L.C.: If I hear “filter” I am thinking of something practical, so you are allowing only certain things in and you are reducing the creative freedom. I sometimes do that – I filter my work. There is the case in which I have an idea that was asleep for a long time, but then I go back and see if that idea is still vivid, still alive, if it still has potential. It’s like growing something. I’d compare my creative process with little seeds waiting to grow, seeds ready for possibilities. I often go back and see what will be good to take forward, what am I still interested in, what do I like to do, what do I feel like doing, what do I want to do now. Sometimes, I think I don’t exactly know what drives me to think about doing certain things, but, overall, I believe it’s a natural process. Don’t overdo it. It must be a not so filtered process. It must be a process of just whatever remains important at that moment.
D.P.: Your recent work makes us think that you are a person aware of the surroundings, of the contexts you’re in, of what’s happening around you. You work with situations from outside as well, your jewelry has a meaning, a message to transmit. Is this important for you – that jewelry should transmit a very clear message?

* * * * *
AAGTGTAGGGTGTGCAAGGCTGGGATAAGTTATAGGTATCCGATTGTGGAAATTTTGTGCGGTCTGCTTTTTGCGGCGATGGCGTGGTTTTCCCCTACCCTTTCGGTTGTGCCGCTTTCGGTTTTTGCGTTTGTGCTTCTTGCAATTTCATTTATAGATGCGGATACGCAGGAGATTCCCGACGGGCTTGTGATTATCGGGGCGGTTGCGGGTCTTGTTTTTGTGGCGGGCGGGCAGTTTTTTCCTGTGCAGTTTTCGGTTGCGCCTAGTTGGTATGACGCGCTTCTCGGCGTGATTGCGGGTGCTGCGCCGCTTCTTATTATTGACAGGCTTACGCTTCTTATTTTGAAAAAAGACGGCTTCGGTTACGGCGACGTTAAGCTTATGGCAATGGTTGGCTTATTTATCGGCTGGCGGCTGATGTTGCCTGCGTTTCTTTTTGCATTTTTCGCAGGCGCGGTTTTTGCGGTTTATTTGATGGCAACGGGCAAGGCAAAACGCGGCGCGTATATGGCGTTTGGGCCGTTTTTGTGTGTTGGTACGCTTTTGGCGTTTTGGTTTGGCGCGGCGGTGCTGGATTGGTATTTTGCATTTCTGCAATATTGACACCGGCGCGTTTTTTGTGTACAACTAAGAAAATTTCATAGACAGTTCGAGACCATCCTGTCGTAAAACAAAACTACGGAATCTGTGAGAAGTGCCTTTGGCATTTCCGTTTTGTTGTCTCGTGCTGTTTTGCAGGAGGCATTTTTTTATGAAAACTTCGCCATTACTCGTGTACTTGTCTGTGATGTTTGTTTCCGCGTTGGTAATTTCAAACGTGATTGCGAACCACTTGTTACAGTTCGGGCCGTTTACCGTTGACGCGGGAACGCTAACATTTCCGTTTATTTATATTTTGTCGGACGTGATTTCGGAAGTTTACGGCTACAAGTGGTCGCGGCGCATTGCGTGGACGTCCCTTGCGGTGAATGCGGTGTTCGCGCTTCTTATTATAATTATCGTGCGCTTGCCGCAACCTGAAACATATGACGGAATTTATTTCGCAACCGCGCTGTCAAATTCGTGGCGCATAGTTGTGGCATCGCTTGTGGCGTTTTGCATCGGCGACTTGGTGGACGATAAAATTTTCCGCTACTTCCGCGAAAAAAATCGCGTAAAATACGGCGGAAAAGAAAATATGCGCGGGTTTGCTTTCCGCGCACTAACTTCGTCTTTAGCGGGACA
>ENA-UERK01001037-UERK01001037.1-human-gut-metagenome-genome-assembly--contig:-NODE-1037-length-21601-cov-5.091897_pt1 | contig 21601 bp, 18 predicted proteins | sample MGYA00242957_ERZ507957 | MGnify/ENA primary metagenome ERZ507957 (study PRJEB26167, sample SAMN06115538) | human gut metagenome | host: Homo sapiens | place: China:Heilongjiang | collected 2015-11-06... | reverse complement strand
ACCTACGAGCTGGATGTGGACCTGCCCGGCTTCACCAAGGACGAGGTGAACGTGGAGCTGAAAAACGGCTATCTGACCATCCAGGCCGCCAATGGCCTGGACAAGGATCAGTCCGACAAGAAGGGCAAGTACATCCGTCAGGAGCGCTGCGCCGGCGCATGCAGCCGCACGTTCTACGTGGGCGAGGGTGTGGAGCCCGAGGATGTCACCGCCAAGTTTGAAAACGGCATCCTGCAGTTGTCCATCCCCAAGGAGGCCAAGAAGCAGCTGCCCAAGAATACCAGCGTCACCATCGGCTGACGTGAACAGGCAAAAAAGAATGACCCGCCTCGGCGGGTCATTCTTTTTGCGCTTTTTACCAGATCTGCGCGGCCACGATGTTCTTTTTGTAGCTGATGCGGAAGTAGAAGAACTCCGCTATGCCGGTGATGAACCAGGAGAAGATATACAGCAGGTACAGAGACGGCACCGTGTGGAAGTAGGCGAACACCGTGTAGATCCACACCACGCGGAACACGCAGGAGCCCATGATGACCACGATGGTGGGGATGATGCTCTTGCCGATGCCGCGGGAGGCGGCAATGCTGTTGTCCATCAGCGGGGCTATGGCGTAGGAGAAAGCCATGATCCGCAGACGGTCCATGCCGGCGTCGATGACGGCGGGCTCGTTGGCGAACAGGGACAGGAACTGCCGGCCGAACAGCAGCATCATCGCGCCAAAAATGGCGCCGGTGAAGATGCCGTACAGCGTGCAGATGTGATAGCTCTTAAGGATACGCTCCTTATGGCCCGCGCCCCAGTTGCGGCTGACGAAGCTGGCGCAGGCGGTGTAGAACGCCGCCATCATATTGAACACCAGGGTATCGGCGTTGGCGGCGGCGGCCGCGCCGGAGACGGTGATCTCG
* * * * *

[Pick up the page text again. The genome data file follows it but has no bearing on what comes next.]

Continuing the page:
L.C.: It’s important we try and communicate a clear message in whatever we do. It’s in the doing and in trying to make your work engaging – but also to say “it’s important for me”. I try not to asses it too much afterwards. I like the last moment of creation to be a gut feeling – if I still feel a spark of that first feeling, I am happy. Maybe that’s the point, trying to encapsulate, trying to get that into my work and have some kind of engagement with people – a sort of connection with them and situations all around the world. It’s a way of feeling out what’s going on.
D.P.: I think there are a lot of young people in the world who want to be involved in contemporary art, but somehow, for many of them, contemporary jewelry is not something quite clear, it’s very cryptic. Do you feel like you have a message for them – from your experience as an established designer and as a teacher? Do you think they should work in a way or understand things in a way in order to get closer to contemporary jewelry and art jewelry?